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Kamayan para sa Kalikasan

  222nd

monthly

session

 

 J O U R N A L

    THE WEBSITE VERSION  

    POST YOUR COMMENTS OR QUESTIONS AT THE BOTTOM

78th Issue

August 2008

 
     


 FORUM OVERVIEW (click here)    MAIN NEWS SECTION (right below)   OTHER SECTIONS (click here)

All landfills harm the environment. Now, a big landfill is to be built for a power plant in Montalban. And the plant may end up like many other expensive government-abetted project... useless, to say the least!

 FORUM ECHOES           
'Save the Thousands
of Trees, Forest!'

THE QUESTIONS posed on the representative of the PNOC-EDC were sharply clear. "Is your firm a government corporation or a private one, considering the hyphenated name? What is going to happen to the trees that you will cut?"

   The answers from Rei Medrano, corporate social responsibility manager, were far from clear. His power-point presentation left more questions than answers.

(full story below)

 FORUM FOCUS         
A Setback for Gains in Eco-Waste Education

 Methane Power Plant

to be a 'White Elephant'?

THIS MAY GO THE WAY of many other megaprojects of the succession of ruling administrations in the Philippines --- becoming a very expensive but useless, even destructive, "white elephant,"  To be sure, the P33-M power plant to be built in Montalban town in northeastern Rizal is being projected to produce much electricity from garbage.  That sounds like a solution to two major problems-- but it is too simplistic to be truly a net boon to those problems; it is expected to actually create more problems, especially in the long run, than it promises to solve.  To produce the amount of megawatts it has to be well fed with garbage and very efficiently run.

 

(full story below)

 

OTHER SECTIONS:

EDITORIALS: 

 


BOXED FEATURE:

Energy from Waste: Wrong Move, Wrong Reason, Wrong Endorsement

Observing TROs on Health & Environment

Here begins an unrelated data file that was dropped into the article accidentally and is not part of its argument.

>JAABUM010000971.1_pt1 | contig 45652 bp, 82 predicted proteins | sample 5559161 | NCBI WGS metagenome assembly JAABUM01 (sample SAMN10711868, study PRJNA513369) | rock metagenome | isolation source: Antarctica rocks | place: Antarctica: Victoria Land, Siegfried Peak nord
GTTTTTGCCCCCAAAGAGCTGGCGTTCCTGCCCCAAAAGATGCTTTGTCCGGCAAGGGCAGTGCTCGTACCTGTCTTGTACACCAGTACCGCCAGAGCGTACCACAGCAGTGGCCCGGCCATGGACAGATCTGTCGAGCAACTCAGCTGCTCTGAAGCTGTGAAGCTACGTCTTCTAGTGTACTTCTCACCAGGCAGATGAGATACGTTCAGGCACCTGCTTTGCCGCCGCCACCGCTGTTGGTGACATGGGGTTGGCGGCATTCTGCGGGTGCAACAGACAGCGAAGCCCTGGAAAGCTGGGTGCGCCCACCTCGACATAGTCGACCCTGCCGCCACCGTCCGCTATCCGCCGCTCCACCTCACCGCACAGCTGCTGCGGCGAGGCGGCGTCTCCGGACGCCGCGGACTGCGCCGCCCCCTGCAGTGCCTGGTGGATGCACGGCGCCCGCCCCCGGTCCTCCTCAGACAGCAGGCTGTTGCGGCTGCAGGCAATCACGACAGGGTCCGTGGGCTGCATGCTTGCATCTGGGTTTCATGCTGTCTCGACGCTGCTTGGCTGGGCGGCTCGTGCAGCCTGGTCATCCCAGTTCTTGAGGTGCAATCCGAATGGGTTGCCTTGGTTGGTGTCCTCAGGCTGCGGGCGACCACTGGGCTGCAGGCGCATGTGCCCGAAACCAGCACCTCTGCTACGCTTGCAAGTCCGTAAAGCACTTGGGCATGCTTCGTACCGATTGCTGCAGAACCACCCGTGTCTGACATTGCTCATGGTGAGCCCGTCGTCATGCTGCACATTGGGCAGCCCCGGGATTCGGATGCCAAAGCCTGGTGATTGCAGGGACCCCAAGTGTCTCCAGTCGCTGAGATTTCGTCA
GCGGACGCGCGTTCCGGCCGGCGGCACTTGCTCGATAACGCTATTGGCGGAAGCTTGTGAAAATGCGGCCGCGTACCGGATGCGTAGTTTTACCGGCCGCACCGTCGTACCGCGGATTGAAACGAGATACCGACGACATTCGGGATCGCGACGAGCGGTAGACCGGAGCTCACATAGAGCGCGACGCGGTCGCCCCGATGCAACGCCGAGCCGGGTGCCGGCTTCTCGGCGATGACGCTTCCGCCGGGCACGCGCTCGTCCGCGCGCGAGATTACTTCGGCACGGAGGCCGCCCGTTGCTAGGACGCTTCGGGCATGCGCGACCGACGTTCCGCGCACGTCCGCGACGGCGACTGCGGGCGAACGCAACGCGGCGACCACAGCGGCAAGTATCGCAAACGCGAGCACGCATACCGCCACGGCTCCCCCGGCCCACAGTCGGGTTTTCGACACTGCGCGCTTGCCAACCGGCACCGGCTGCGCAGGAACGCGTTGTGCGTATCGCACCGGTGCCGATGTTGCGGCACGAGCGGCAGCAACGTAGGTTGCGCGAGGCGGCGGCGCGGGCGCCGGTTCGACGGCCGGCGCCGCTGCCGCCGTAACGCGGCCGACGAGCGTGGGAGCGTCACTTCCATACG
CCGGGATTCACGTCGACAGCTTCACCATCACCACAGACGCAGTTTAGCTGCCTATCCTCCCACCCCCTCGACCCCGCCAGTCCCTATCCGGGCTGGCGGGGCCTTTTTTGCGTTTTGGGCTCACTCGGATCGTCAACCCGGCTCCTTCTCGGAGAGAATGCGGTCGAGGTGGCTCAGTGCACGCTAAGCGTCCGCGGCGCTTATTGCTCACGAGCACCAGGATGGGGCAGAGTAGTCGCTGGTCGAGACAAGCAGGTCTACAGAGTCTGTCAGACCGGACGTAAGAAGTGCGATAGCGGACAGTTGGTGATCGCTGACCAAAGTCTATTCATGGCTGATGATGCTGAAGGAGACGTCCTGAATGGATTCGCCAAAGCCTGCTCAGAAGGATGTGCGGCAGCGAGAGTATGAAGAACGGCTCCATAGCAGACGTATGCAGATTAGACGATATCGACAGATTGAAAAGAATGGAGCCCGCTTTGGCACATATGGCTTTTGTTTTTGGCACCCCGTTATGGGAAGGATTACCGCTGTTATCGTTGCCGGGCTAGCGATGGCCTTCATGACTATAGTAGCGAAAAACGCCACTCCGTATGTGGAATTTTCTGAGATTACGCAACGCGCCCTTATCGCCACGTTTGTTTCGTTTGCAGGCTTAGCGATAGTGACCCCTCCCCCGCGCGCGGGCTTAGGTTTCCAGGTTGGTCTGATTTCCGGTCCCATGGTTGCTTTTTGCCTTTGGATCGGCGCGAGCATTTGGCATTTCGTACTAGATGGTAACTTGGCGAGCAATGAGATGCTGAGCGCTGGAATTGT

Montalban Methane Plant Criticized


FOOTER QUOTE:

     “I gully support the pursuit of alternative sources of energy, including geotherman energy. Such pursuit, however, should not be at the expense of the environment and in violation of existing laws "

          -– SEN. PIA CAYETANO, chair, Senate committee on the environment

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This century-old tree, along with thousands of others, cries out for help from humans who ought to have the wisdom to let the trees be, or at least the capability to protect them from the chainsaws of greed.  Negros folks have brought back and displayed yellow ribbons, reminding us all of what the people had used to protest the killing of opposition leader ex-Senator Benigno S. Aquino, Jr., this same month 22 years ago. [GREENWATCH FOTO]


  EDITORIALS     

 Energy from Waste: Wrong Move,
Wrong Reason, Wrong Endorsement

THE MONTALBAN Landfill Methane Recovery and Electricity Generation Project in Rodriguez (formerly Montalban), Rizal, was recently inaugurated by President Gloria Macapagal-Arroyo.  It is called landfill-gas-to-energy (FFGTE) technology GMA endorsed it as a "model solution" to climate change and renewable energy source.

Really??  The collective eyebrows of members at Ecological Waste Management (Eco-Waste) Coalition rise perplexed.  Eco-Waste reminds us that landfills create enormous volumes of methane, and are thus the most significant anthropogenic greenhouse gas emissions.

Methane is a global warming gas that has 23 times the warming potential of carbon dioxide.  Because LFGTE systems have inbuilt inefficiencies, they fail to capture all the methane produced and do not necessarily prevent substantial discharge of methane into the atmosphere.  So how can landfill-gas-to-energy possibly be a model solution to climate change?